The exchanges (or marketplace) will essentially run with two different opportunities to enroll. Like many plans today, this will include the open enrollment period and special enrollment periods. The exchanges will also have their own rules for when coverage may be cancelled.
It is important to note that these periods will not match other plans outside of exchanges or other plans from large employers. This may be confusing for participants as they learn these new rules and sometime move in and out of exchange coverage.
In the first year of operation, the marketplace (or exchanges) will allow an enrollment period from October 1, 2013 through March 31, 2014. This essentially is a 6 month window for open enrollment. In the years that follow, the marketplace open enrollment period will run from October 15th through December 7th, essentially a 2 month window for open enrollment.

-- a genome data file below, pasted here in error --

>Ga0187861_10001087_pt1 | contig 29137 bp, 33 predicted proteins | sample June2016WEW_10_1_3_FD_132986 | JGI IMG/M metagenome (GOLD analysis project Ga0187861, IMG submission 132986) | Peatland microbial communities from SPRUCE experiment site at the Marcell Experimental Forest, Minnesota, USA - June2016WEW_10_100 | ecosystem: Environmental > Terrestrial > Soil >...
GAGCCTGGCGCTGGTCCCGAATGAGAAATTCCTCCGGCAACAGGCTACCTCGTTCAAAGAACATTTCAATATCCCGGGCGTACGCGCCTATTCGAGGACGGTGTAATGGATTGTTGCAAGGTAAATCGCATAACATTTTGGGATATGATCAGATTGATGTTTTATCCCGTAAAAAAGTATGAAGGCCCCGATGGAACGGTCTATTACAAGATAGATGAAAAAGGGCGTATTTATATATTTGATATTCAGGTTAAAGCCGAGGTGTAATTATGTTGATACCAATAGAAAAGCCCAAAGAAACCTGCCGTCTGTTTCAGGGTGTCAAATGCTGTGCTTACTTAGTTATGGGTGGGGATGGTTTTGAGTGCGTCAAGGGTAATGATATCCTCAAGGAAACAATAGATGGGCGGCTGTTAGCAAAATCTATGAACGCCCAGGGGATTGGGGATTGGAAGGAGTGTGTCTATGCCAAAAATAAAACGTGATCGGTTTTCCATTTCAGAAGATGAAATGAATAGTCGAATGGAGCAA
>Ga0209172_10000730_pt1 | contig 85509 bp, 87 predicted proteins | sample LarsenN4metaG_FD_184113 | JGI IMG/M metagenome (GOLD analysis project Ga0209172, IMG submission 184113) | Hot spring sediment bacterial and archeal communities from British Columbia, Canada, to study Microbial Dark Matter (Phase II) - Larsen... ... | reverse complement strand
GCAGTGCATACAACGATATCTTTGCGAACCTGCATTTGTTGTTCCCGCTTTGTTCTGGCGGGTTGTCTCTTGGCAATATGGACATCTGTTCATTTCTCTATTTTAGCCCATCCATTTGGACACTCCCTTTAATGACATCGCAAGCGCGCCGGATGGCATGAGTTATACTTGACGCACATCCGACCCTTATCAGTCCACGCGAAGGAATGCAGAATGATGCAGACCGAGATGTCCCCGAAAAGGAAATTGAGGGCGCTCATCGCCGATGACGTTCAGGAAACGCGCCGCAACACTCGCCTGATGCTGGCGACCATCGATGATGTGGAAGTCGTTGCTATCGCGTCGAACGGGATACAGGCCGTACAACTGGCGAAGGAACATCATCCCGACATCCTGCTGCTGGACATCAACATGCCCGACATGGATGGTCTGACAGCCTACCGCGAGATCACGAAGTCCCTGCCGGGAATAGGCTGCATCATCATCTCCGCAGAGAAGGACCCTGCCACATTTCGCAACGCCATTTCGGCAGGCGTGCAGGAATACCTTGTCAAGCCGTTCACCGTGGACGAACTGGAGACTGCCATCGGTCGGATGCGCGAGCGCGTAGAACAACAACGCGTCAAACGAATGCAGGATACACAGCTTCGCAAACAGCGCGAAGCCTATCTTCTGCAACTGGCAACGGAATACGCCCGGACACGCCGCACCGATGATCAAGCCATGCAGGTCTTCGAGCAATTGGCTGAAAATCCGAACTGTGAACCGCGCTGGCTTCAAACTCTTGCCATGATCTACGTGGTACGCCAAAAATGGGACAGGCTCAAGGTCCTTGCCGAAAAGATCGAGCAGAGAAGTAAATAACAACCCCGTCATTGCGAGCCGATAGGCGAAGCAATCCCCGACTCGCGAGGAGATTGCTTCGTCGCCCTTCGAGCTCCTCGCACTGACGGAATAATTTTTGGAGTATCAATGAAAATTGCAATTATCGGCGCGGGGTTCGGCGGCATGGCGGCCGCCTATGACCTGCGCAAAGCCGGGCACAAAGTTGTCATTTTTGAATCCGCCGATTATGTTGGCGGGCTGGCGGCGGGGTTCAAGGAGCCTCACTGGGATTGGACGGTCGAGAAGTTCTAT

- Recent guidance extended this date from November 15th to January 15 and then again in the form of a CMS Bulletin in March 2014 extended the enrollment period for 2015 coverage from Nov. 15, 2014 until Feb. 15, 2015, one month longer than previously scheduled.
If you meet certain conditions outside of open enrollment, the regulations allow for the following special enrollment periods:
(1) A qualified individual or dependent loses minimum essential coverage;
(2) A qualified individual gains a dependent or becomes a dependent through marriage, birth, adoption or placement for adoption;
(3) An individual, who was not previously a citizen, national, or lawfully present individual gains such status;
(4) A qualified individual’s enrollment or non-enrollment in a QHP is unintentional, inadvertent, or erroneous and is the result of the error, misrepresentation, or inaction of an officer, employee, or agent of the Exchange or HHS, or its instrumentalities as evaluated and determined by the Exchange. In such cases, the Exchange may take such action as may be necessary to correct or eliminate the effects of such error, misrepresentation, or inaction;